Keep a journal of incidents, conversations, allegations, criticisms, dates and document what action was taken and by whom. Keep a copy of letters, memos, emails, anything that will support your case. Look for a pattern of incidents – bullies usually apply similar tactics that have proven to be effective over time.

  1. What’s their position on bullying and harassment?

Obtain a copy of the employer’s, or school’s anti bullying and harassment policy. If you are denied a copy then seek legal, union, or department advice on the matter.

  1. It’s not what is seems.

Do not under estimate the bully’s capacity to deceive and manipulate colleagues, parents, peers, persons in authority.

  1. Speak up or forever hold your peace.

Speak to the offender about how you feel and request they stop. If they appear menacing, stand up straight and say ‘leave me alone.’ Hold your hand out and say ‘stop it.’ Move away to a crowded area where you can be safe.

Stay calm.   If the situation is within the family home seek refuge in a place where you will be safe from harm. It is most important to have a contingency plan.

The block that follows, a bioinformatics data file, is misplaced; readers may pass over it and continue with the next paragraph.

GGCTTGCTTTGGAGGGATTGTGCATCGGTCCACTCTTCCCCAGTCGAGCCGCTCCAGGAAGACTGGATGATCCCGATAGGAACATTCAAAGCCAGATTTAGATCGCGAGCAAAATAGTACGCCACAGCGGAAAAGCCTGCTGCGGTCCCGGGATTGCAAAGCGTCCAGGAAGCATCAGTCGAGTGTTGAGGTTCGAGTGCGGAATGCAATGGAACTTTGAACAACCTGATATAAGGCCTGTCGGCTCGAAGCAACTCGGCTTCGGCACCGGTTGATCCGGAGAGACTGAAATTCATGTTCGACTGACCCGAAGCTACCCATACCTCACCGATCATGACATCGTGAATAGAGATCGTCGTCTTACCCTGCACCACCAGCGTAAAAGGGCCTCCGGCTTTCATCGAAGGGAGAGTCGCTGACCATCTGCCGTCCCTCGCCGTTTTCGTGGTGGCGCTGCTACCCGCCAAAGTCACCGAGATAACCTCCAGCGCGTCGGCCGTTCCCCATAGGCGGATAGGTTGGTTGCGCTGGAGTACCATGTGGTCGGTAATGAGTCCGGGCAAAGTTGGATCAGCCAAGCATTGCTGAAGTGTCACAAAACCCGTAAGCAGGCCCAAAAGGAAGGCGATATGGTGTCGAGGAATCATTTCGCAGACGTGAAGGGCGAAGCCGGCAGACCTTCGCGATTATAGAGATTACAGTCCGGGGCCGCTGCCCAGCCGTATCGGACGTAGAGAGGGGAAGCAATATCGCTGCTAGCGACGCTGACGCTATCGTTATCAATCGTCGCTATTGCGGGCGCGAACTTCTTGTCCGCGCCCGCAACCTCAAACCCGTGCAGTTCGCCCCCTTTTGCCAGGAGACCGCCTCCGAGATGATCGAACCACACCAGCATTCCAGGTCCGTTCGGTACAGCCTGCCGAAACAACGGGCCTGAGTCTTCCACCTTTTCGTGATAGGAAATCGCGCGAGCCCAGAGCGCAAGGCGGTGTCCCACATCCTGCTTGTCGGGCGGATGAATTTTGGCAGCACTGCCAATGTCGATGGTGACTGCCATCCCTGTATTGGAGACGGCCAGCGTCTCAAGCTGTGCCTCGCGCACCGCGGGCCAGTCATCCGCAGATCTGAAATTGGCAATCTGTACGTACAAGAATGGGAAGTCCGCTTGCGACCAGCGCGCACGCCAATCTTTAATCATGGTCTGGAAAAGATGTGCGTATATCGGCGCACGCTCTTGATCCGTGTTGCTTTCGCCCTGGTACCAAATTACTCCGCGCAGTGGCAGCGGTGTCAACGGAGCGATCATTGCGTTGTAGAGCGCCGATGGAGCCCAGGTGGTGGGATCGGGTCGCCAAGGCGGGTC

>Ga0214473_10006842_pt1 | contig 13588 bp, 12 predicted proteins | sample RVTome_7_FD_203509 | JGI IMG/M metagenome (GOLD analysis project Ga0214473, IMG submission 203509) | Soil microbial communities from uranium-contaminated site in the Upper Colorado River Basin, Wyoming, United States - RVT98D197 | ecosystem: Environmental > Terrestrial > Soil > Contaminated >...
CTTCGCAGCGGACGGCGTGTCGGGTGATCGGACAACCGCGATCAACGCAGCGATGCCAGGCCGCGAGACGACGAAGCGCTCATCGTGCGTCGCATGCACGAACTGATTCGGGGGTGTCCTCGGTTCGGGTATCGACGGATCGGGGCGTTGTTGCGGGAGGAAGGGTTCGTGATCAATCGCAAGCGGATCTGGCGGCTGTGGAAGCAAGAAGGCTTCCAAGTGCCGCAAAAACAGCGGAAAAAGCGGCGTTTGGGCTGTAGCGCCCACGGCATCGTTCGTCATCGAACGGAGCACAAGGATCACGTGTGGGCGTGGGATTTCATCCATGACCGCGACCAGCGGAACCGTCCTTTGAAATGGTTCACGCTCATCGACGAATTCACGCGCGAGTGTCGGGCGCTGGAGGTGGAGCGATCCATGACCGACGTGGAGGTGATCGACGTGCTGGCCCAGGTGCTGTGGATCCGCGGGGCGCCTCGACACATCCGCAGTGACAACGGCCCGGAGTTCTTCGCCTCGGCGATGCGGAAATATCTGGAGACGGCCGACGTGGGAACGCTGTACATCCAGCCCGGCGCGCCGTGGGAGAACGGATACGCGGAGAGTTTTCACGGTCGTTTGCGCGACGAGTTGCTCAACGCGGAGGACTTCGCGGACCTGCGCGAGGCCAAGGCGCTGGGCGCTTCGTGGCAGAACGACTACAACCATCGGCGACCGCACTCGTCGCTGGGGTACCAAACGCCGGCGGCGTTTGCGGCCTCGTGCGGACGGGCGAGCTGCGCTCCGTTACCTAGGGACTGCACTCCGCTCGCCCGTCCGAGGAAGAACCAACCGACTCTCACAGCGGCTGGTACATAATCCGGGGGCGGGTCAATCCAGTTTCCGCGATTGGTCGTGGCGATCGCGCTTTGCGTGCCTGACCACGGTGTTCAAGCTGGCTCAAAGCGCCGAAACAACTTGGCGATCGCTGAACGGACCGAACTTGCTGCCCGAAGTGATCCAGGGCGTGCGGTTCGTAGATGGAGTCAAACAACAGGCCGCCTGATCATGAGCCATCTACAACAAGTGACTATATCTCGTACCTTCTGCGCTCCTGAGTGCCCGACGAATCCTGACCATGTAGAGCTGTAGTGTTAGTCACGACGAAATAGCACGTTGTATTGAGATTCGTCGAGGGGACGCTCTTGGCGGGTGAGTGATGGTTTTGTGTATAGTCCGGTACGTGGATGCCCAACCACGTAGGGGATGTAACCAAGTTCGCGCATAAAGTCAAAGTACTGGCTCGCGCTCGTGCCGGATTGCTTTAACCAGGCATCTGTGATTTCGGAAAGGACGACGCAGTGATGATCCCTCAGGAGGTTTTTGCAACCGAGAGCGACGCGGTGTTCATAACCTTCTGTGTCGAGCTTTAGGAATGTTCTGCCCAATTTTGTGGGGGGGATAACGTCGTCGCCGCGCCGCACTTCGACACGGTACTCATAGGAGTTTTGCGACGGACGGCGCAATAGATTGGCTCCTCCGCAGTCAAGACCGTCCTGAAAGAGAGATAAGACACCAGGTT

No one can make you feel inferior without your consent.” – Eleanor Roosevelt

  1. It’s time we met.

Arrange a meeting with the person and have another (third) party present. In the case of meeting at a school, have the teacher, principal, offending party, as well as an advocate to assist. Ensure all documentation is presented including a copy of current legislation/legal directives on bullying and harassment.

  1. Doctor and specialist support.

If a doctor or specialist has assisted you with medical advice, medications, and completed reports of psychological, physical and emotional ramifications as a result of the bullying, ensure that copies are provided at the time of meeting with the other party or seeking redress.

  1. The blame game.